Iraq to the future: How Trump’s Syria reversal reflects the unlearned lessons of America’s forever wars
In May 2003, just two months after the U.S. military invaded Iraq and ousted dictator Saddam Hussein, then-Presidential Envoy Paul Bremer and his senior advisor Walter Slocombe drafted the Coalition Provisional Authority Order Number 2, a diplomatic document that effectively disbanded the Iraqi Army.
The text was purposefully benign, according to Slocombe, because “There was no intact Iraqi force to ‘disband'” in the first place. For Slocombe and Bremer, the order was more a symbolic demolishment of Hussein’s legacy — a demonstration, in Bremer’s own words, “that neither Saddam nor his gang is coming back.”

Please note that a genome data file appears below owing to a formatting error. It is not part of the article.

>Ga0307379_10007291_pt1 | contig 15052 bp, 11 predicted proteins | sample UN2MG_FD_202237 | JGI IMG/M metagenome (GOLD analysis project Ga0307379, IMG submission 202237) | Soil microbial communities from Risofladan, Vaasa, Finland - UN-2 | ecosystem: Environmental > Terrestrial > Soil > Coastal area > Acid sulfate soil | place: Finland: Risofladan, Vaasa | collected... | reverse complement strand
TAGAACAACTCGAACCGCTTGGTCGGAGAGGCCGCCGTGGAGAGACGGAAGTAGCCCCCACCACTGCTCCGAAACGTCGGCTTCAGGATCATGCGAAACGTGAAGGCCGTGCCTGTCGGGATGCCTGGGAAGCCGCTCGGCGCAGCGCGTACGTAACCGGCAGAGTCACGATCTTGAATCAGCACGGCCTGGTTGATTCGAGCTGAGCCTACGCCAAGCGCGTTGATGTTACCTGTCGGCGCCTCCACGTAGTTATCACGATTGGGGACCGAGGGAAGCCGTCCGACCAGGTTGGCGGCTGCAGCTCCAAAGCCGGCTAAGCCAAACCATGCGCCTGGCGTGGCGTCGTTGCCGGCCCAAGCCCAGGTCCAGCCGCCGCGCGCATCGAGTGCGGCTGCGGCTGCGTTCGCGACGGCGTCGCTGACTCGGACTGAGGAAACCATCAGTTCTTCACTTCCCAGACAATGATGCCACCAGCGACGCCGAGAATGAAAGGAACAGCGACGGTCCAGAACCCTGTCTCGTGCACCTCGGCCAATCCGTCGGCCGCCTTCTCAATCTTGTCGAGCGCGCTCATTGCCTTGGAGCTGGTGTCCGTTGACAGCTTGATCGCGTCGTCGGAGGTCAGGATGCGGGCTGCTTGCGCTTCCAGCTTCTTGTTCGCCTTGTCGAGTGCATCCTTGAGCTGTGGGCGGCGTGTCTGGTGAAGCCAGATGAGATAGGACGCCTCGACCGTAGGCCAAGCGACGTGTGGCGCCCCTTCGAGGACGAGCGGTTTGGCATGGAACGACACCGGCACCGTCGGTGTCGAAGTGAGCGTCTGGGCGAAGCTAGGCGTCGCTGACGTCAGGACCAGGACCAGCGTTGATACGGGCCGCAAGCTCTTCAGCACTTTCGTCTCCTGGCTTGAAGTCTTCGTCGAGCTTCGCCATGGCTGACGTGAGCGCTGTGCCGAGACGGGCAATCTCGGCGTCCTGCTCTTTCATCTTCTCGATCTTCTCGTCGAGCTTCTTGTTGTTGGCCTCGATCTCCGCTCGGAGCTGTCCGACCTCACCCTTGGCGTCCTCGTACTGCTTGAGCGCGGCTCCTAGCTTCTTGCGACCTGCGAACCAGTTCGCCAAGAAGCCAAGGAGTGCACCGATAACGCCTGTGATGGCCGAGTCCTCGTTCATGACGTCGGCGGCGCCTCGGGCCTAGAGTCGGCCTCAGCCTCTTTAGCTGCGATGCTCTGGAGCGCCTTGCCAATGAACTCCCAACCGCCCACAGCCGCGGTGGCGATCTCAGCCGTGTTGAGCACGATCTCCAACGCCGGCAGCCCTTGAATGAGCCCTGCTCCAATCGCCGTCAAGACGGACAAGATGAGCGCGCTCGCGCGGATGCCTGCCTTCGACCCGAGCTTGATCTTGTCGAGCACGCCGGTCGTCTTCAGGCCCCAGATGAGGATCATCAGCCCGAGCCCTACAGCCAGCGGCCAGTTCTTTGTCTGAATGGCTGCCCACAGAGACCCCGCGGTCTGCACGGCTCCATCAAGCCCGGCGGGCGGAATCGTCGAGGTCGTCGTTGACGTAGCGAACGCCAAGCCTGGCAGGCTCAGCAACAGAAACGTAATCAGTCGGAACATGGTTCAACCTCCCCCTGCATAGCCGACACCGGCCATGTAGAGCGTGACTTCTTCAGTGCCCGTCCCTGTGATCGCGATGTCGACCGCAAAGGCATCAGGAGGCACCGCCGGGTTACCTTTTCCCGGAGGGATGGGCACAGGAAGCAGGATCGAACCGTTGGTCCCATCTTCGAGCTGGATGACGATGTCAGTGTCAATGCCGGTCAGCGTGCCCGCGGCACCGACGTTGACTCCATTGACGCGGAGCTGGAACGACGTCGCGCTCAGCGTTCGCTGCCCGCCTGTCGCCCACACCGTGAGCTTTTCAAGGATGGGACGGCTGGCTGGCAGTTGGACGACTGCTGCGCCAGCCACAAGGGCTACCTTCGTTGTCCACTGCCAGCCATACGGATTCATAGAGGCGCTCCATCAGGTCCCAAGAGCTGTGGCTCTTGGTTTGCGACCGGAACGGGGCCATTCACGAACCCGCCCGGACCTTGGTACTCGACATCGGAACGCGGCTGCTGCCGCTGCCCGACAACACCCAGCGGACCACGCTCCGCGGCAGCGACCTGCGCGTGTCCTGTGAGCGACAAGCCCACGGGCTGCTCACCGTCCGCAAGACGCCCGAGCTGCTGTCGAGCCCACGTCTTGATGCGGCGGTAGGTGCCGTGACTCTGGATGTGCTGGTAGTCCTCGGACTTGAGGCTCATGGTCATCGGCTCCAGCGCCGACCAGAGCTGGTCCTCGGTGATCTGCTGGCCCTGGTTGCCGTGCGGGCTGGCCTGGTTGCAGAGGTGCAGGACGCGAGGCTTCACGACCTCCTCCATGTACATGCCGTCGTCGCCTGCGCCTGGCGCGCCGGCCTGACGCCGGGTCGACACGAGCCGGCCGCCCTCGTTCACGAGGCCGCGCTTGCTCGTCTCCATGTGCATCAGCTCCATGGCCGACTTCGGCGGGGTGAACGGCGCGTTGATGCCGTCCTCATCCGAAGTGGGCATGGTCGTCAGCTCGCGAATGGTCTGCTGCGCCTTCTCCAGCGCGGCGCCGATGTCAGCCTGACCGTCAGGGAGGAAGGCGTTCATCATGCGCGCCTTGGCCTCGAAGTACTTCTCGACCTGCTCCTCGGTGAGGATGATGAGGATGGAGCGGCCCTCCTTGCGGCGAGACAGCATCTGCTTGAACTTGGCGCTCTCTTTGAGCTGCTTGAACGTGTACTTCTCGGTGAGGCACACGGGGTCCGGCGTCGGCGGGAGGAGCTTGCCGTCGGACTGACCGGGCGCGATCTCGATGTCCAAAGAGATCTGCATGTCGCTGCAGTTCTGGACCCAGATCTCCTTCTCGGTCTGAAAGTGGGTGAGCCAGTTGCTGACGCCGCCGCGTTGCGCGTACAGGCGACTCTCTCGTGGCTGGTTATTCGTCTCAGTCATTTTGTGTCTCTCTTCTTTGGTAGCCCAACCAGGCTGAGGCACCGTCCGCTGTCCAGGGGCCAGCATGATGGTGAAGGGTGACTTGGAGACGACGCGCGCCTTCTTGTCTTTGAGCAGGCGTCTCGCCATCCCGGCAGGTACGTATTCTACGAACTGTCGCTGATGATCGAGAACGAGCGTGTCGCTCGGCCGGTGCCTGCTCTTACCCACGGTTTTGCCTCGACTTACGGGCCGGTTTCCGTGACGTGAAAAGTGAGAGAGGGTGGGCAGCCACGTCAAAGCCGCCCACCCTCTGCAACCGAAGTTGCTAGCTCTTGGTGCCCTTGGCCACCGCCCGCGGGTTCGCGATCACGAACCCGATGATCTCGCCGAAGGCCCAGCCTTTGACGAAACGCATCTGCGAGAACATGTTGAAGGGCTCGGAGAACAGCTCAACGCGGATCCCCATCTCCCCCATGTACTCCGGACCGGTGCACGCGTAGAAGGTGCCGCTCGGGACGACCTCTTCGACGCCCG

Now, more than 15 years later, Coalition Provisional Authority Order Number 2 (CPA Order 2, for short) is widely seen as one of the U.S.’s biggest blunders in Iraq, a hasty decision that led us right to the current “Forever War” predicament. And, with President Donald Trump’s surprise withdrawal of U.S. forces from northern Syria on Monday, the lessons of the decree remain unheeded and unlearned.
The last remaining U.S. military forces drove across the Iraqi border per the Iraq and U.S. 2008 Security Agreement that required all U.S. service members to be out of the country by Dec. 31, 2011.
(U.S. Air Force/Master Sgt. Cecilio Ricardo)
The U.S. on Monday announced the withdrawal of forces from northeast Syria in favor of a joint U.S.-Turkish “security mechanism” based on continued U.S. control over Syrian airspace. As my Task & Purpose colleague Jeff Schogol rightfully pointed out, the …read more
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